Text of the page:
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Georgia-Pacific to expand Darlington Dixie Plant Bowl Operations

$145 Million Investment Will Transform and Modernize the Manufacturing Plant

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DARLINGTON, SOUTH CAROLINA - January 29, 2020 - Georgia-Pacific announced today that it will make an investment of more than $145 million at its Darlington, South Carolina, Dixie plant that will expand plate and bowl making operations. This investment is based on customer and consumer demand for these well-known household products.

"This truly is an investment in our customers and consumers who use our products and value the Dixie brand," said David Duncan, executive vice president for Georgia-Pacific's Consumer Products Group. "The demand for our plates and bowls continues to grow as consumers value the Dixie brand's unique combination of convenience and performance."

The investment at Darlington will not create new jobs but will modernize and expand the plate and bowl capacity of the facility. The expansion will kick off in March with a targeted completion of first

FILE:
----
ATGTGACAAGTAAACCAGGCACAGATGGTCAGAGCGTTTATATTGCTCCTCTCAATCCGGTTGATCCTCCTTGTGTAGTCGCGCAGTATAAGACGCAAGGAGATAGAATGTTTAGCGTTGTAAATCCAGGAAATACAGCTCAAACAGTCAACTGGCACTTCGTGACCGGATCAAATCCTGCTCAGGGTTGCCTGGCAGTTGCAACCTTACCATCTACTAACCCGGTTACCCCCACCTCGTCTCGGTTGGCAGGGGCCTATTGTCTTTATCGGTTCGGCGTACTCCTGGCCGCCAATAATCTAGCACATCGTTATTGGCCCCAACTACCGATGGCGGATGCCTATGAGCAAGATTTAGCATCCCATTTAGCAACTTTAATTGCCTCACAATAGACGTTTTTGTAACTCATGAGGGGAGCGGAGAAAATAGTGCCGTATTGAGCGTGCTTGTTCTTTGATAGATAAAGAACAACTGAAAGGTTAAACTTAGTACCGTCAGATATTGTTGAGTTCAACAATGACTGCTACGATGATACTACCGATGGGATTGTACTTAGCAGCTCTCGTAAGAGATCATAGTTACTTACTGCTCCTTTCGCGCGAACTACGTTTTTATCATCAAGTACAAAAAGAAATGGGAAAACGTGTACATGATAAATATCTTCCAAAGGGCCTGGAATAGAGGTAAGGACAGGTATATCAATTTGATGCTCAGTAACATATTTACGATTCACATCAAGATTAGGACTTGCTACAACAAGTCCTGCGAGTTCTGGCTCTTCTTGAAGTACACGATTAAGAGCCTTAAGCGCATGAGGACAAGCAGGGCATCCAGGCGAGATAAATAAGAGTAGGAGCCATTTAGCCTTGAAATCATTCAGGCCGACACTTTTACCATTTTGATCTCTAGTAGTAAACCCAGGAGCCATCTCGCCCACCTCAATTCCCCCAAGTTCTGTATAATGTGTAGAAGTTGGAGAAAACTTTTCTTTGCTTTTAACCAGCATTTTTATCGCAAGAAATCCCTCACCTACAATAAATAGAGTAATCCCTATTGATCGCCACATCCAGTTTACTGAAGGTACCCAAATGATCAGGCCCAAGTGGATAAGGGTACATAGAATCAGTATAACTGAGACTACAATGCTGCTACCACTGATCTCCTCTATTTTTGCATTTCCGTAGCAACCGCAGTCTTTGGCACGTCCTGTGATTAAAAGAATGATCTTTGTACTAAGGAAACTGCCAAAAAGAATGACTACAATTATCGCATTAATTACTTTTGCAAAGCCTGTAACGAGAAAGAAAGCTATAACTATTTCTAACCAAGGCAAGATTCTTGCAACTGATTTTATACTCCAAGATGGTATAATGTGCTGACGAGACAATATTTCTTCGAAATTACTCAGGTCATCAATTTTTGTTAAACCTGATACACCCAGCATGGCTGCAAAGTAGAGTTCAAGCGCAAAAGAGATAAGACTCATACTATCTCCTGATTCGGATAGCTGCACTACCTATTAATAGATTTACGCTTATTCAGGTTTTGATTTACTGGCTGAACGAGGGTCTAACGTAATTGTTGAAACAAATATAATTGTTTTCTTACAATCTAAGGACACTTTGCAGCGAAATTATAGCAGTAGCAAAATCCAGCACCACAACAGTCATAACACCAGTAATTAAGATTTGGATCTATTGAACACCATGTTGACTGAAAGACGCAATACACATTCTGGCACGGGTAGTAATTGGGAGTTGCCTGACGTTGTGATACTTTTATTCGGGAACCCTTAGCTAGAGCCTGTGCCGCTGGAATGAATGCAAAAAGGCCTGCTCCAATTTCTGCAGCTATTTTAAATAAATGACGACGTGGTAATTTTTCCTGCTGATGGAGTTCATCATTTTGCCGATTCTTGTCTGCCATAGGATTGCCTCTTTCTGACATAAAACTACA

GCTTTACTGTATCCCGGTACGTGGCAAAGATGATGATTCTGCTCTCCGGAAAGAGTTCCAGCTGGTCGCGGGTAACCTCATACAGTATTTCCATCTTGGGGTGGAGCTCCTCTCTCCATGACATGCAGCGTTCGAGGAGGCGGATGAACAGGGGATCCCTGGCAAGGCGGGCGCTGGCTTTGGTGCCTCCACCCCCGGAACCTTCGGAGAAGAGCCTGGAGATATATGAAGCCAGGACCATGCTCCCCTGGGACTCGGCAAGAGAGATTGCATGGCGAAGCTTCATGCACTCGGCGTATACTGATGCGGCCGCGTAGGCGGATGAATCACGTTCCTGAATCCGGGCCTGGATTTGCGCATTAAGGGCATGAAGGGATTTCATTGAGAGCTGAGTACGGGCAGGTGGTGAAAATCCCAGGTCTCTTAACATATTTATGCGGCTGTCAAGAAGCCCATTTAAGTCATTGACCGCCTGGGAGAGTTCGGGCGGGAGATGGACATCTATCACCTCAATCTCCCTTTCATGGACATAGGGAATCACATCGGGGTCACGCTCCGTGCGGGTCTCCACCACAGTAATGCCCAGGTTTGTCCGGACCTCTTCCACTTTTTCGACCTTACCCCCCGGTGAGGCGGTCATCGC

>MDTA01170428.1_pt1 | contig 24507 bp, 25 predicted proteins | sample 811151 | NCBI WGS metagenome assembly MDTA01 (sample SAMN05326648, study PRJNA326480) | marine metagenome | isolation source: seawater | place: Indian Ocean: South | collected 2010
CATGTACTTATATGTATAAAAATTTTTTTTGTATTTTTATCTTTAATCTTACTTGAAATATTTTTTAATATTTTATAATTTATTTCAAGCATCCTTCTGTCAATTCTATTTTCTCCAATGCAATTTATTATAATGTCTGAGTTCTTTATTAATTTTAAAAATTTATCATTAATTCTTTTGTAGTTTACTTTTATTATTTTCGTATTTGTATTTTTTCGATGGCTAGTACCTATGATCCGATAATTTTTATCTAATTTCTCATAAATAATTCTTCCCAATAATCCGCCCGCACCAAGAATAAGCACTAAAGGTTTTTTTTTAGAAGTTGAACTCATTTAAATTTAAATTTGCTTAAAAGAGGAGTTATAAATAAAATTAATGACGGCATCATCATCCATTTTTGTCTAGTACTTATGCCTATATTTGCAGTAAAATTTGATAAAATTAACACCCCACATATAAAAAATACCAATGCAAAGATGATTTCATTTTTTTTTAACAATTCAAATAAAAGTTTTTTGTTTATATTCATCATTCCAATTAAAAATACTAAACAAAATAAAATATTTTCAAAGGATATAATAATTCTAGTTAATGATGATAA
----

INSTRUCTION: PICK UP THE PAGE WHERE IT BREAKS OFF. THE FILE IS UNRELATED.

quarter 2022. During this time, the plate plant will continue to operate. Over time, the site will add new machinery, including a new plate printing press. A new, modern warehouse also will be part of the expansion.

Abraham Adkins, plant director for the Darlington Dixie operations, added, "This is an exciting investment for our employees and our community. It will transform the Darlington plant into a modern and competitive operation."

At the same time, the company also announced that it will shut down its Darlington cup plant by September and current distribution center sometime in 2021. Moving forward, cup customers will continue to be served from Georgia-Pacific Dixie plants in Lexington, Kentucky, and Lehigh Valley, Pennsylvania. During the coming months, Georgia-Pacific will work with affected employees on transitions to roles in plate operations, other opportunities within GP or other Koch companies or
opportunities outside of the company.

All of the future Darlington operations will be clustered on the Old Florence Road property, using the existing plate operation as the building block for the expansion.